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Tenant-In-Common Investments (TICs)

Securitized Tenant-in-Common Investments

What is a securitized tenant-in-common investment (TIC)? In a securitized TIC investment, an investor takes partial, undivided ownership of a property. While brokers often tout securitized TICs as passive investment vehicles, investors should take care to learn all they can about securitized TICs before taking the plunge.

Touted as supposedly low-risk opportunities with moderate returns, tenant-in-common (TIC) investments were once an enticing option for investors. In the early 1990s, entrepreneurs saw a way to meet the needs of investors with less than $500,000 cash who wanted to invest in property that could provide a stable stream of income without management hassles. These entrepreneurs, who would come to be known as TIC “sponsors,” started buying large, income-producing properties and then selling fractional interests.

2002 saw a surge in TICs with the adoption of Revenue Procedure 2002-22 in March 2002, which allowed investors to defer capital gains on TICs when switching to a new, “like-kind” property. This became known as a 1031 Exchange. An investor would seek to sell an existing piece of real estate and then enter into a TIC in order to take advantage of tax benefits. However, the period following the initial surge of these investments proved to be detrimental for those who participated in them. The real estate market downturn resulted in falling property values, and investors found it nearly impossible to exit a TIC. Meanwhile, many people began questioning their brokers’ advice to make these investments in the first place.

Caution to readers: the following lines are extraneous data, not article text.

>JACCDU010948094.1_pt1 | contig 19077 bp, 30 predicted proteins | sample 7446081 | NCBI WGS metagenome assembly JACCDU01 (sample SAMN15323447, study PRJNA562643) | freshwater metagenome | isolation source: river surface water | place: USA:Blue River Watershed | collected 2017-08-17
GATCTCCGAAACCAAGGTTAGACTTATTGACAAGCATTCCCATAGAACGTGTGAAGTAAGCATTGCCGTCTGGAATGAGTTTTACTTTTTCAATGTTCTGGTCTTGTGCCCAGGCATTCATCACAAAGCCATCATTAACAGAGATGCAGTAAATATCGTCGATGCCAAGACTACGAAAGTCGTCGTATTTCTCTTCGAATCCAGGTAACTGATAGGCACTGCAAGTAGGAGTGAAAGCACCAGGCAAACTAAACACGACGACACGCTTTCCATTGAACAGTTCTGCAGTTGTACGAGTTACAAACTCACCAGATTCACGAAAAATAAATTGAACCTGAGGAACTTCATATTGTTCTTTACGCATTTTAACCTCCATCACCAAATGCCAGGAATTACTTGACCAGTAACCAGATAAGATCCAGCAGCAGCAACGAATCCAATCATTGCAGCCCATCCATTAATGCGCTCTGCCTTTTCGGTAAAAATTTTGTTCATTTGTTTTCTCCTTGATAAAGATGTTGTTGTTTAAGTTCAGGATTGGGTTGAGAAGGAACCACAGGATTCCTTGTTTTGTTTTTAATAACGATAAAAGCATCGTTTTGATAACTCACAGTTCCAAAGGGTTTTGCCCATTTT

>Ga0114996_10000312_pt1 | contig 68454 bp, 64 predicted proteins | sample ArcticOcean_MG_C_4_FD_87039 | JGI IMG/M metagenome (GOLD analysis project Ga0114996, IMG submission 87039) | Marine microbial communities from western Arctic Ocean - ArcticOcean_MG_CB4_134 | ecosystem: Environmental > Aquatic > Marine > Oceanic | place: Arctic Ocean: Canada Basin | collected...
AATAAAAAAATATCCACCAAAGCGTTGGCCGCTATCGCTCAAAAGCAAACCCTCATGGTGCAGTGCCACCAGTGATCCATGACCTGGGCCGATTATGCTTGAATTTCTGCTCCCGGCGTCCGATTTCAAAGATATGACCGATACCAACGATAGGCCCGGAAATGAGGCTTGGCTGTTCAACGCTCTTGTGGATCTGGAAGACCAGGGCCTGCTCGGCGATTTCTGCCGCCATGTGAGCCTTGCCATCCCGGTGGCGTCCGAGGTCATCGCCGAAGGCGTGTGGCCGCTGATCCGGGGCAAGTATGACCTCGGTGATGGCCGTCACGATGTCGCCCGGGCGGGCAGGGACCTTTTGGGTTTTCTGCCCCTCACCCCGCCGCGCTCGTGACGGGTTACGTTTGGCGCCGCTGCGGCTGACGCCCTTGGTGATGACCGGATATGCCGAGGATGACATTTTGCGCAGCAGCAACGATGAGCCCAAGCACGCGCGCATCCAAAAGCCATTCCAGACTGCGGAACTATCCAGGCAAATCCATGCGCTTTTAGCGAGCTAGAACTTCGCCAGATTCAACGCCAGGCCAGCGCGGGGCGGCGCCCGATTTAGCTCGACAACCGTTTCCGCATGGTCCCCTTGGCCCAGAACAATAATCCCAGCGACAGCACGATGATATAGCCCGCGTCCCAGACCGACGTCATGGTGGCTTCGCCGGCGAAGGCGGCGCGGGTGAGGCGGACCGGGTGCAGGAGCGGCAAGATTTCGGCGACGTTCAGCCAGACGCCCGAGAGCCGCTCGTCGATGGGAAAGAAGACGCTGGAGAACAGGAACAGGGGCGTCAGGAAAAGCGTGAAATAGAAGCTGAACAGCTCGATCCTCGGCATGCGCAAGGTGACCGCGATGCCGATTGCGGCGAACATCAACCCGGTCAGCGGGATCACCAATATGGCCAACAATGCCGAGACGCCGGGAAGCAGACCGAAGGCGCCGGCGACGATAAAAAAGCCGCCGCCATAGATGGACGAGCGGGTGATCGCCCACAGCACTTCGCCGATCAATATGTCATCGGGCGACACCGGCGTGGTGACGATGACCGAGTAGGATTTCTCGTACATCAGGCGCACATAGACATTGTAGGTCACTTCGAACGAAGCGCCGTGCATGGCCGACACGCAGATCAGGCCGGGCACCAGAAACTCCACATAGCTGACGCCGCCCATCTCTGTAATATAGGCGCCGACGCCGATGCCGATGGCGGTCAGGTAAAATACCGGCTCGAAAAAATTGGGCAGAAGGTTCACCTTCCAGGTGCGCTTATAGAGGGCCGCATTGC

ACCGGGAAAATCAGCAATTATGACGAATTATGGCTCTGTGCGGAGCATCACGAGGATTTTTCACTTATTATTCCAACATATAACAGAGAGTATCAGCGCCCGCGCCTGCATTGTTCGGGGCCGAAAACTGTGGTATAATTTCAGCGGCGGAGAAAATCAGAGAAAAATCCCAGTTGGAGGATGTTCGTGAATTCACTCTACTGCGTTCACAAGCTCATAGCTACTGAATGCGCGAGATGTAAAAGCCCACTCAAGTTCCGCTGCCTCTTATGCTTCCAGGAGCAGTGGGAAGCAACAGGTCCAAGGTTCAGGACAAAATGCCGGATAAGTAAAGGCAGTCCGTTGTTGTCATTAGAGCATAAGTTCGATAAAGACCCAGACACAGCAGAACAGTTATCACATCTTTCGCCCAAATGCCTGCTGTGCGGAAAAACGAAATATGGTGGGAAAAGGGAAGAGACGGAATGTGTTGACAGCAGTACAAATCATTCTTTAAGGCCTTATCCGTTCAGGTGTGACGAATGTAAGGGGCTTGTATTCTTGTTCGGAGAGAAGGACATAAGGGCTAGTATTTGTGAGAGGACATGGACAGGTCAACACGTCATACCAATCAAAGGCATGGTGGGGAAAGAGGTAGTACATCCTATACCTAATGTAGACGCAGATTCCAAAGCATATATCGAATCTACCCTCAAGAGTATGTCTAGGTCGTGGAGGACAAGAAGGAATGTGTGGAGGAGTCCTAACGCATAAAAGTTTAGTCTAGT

What exactly is a securitized TIC? Securitized Tenant-in-Common Investments are:

  • a way to assume undivided partial ownership of a property
  • illiquid securities
  • tax-deferred
  • private placements
  • direct participation programs (DPPs)

For those investors looking for a way to generate passive investment income, acquiring a partial undivided ownership interest in a property investment seems like a great way to avoid the “three T’s” of property management—tenants, toilets, and trash. Since these properties are managed by a third party, the arrangements are supposed to give investors diminished management responsibilities. But prospective investors should research the characteristics of TICs before signing on the dotted line.

Illiquid securities are not suitable for investors who need easy access to the cash value of their investments. There is no secondary market for securitized TICs, so there is no way for you to resell your TIC on your own. If you want to sell a TIC interest to other accredited investors, everyone in the partnership may have to agree to the sale, which is no easy feat.